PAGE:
a. The Basic Issue. The doctrine of freedom of K has it that parties have full measure of autonomy to determine the subject matter of their K. This is, of course, without prejudice to limited exceptions imposed by the law in consideration of the general public interest. See Civ. C. Art. 1711. Questions such as: With whom to conclude a K? How to conclude? What its terms and conditions may be? In what ways should the obligations be performed? What additional means of guaranteeing performance should be ensured? What civil sanctions should be imposed on a recalcitrant? What form should communications of the parties assume? In what ways may disputes stemming from the K be resolved? And similar others are, by and large, left for the parties to regulate. The purpose of the law is to lay down general guidelines that are meant to help parties when they contemplate of concluding Ks. The provisions of the law are mostly permissive in nature in the sense that they can be derogated from by the parties.
b. Determination of Object. As pointed out earlier, the subject matter of a contract is the creation, variation and extinction of obligations of a proprietary nature. Parties to a contract normally agree to do something, to refrain from doing something or to handover something. Take the case of a contract of sale: Buyer’s obligation is to pay the price and take delivery of the thing. Seller’s obligation, on the other hand, is to deliver the thing. The reason for the buyer’s payment of the price is the agreement of the seller to sell the thing and vice versa. The nature of the transaction here is to give the money (buyer) and to give the thing (seller). Take again the case of a service contract: Client’s obligation is to pay the agreed service charge (obligation to give). Service provider’s obligation is to perform his duty as agreed (obligation to do). In an obligation not to do, a person may relinquish making make use of his right in consideration of a price or some other benefit. Such is the case of one who agrees not to make use of his title over a piece of property against payment of royalties or other remunerations. It is thus this obligation to do (commission) or not to do (omission) that, in the parlance of the law, is known as the object of a contract. See Art. 1712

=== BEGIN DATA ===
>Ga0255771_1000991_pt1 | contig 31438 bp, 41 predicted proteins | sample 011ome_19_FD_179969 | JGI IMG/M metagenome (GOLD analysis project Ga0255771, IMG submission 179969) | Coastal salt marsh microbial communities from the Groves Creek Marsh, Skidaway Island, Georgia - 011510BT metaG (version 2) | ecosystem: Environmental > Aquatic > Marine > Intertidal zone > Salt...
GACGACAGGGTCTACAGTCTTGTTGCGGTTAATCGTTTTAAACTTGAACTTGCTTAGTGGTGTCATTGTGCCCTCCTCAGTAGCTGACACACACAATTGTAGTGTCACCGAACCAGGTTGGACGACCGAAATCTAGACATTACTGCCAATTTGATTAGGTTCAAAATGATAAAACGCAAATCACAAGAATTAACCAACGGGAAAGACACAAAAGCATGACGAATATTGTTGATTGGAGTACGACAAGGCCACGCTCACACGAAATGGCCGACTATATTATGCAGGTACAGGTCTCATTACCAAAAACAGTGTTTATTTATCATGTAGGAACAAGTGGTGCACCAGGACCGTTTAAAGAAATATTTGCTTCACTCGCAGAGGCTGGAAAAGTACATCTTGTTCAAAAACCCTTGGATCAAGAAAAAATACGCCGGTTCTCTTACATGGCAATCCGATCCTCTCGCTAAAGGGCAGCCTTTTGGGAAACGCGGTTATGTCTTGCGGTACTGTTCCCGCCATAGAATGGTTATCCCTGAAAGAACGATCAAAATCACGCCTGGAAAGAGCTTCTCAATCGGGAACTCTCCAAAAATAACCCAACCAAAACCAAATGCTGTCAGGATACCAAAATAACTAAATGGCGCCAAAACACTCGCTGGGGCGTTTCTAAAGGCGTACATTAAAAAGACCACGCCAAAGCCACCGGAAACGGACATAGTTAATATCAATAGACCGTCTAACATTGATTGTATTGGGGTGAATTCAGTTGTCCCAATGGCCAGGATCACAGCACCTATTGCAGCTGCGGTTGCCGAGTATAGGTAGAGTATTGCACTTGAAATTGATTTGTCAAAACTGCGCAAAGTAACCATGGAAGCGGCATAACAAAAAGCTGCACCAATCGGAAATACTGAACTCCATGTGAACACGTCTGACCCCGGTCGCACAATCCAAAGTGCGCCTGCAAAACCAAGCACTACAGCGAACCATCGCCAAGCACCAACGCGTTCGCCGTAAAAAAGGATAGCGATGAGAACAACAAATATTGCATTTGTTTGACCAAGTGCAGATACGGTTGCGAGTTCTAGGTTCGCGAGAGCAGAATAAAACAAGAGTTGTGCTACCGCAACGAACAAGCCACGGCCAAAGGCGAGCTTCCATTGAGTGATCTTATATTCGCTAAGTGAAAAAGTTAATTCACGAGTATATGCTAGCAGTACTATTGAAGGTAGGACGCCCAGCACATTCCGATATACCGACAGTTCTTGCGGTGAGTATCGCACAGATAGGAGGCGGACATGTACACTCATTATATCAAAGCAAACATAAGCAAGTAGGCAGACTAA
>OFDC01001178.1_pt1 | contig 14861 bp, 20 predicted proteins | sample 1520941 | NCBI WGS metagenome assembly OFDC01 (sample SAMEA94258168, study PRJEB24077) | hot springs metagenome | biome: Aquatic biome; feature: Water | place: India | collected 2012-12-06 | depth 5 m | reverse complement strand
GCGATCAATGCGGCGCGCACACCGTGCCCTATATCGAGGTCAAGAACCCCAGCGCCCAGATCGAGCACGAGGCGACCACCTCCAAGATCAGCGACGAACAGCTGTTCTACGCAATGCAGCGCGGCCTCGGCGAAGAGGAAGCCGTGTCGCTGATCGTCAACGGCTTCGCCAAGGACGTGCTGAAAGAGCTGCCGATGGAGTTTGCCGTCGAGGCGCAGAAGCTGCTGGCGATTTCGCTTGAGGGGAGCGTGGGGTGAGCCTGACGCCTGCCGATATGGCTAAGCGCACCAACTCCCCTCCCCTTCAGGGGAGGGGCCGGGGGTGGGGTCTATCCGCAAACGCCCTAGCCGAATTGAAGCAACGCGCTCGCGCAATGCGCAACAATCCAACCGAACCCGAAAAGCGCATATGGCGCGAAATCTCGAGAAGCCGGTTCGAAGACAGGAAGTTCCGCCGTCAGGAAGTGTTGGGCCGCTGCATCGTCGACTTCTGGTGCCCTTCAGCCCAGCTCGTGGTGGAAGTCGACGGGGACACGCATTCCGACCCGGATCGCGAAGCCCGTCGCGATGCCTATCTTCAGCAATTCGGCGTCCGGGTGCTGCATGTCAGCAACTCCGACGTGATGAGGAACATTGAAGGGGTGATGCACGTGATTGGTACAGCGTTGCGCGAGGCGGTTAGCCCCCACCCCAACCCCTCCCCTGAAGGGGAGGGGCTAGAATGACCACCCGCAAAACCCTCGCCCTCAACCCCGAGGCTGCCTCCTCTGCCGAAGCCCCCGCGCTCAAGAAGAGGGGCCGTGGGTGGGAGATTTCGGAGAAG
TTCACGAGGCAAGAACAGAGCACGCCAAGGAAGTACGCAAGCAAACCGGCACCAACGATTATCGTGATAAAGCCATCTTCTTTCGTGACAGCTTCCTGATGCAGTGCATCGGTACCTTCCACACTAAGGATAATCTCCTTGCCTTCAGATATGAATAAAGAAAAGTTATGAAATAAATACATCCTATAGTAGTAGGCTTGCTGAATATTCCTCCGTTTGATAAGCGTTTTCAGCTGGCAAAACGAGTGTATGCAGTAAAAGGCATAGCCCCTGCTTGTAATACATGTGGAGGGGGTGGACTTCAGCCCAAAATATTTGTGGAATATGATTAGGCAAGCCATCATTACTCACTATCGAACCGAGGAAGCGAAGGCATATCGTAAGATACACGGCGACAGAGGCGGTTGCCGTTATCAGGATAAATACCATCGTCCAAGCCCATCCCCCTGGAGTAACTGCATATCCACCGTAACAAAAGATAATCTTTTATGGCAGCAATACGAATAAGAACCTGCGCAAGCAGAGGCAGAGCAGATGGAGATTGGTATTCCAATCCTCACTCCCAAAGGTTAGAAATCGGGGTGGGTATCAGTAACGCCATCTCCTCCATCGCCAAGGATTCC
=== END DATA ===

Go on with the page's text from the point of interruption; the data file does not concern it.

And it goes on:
c. Features of Object.
v. It must be defined – Must be good enough to enable others understand the respective rights and obligations of the parties. What is the contract all about? We need to get the answer to this question from the contract itself. It is not up to the court or any other third party to tell what the parties intended to agree on. (Art. 1714)
vi. It must be possible – Must be capable of being performed by the parties with little or no difficulty. Impossibility may be that of fact or that of law. It may be pre or post contract. (Art. 1715)
vii. It must be lawful – No contract can stand where its object is infringement of the law. One cannot agree to commit or not to commit a crime. In both cases he does not have a right to give his consent. (Art. 1716)
viii. It must stand the morality test – The law also speaks of immoral contracts but remains short of telling us what it means by morality. Not all people would entertain similar views on what constitutes immorality with respect to a certain conduct. At times, it is exposed to subjectivity of judgment. Factors such as culture and religion also influence our perception of morality. Despite that, however, there may be areas of morality that a given society may take for its own. (Arts. 1716 and 1718)

V FORM OF CONTRACTS

t. The Rule – Contract laws do not require observance of specific formalities in all cases. In fact, the majority of our daily economic dealings that are contractual in nature are done in a consensual manner, there being no need to adhere to any specific formal requirements. Consider the provision of Art. 1719 of the Code that reads as follows: “Unless otherwise provided, no special form shall be required and a contract shall be valid where the parties agree.” The question then is: Who may provide “otherwise”? A short answer to it is: The parties themselves or the law.
u. Form stipulated by the parties (Arts. 1719/1 and 1728). In as much as parties are at liberty to determine the object of their contract, so are they at liberty to agree on a particular form their agreement should assume.
v. Form Required under the Law (Arts. 1723 – 1725)
i. Taking into consideration the volume of transaction in a contract, the nature of the bargain, the duration in which the contract is supposed to last, the number of parties, issues of public interest that is likely to be involved in the contract and similar other matters, the law may specify a fulfillment of a particular formality for conclusion of a contract. To mention but a few, the following are such instances:

  1. Contracts relating to immovable property;
  2. Contracts of guarantee;
  3. Contracts of insurance;
  4. Contracts on the formation of business organizations;
  5. Contracts evidencing collective agreements; and
  6. Contracts with public administrative agencies.
    ii. Once a contract is made in a specified form, it may further be required to have the signatures of parties and witnesses unto it; to be attested by witnesses; to seek authentication by public authorities or by private entities so delegated to undertake such businesses; to have it publicized; or to meet governmental duties on licensing and payment of revenue stamps.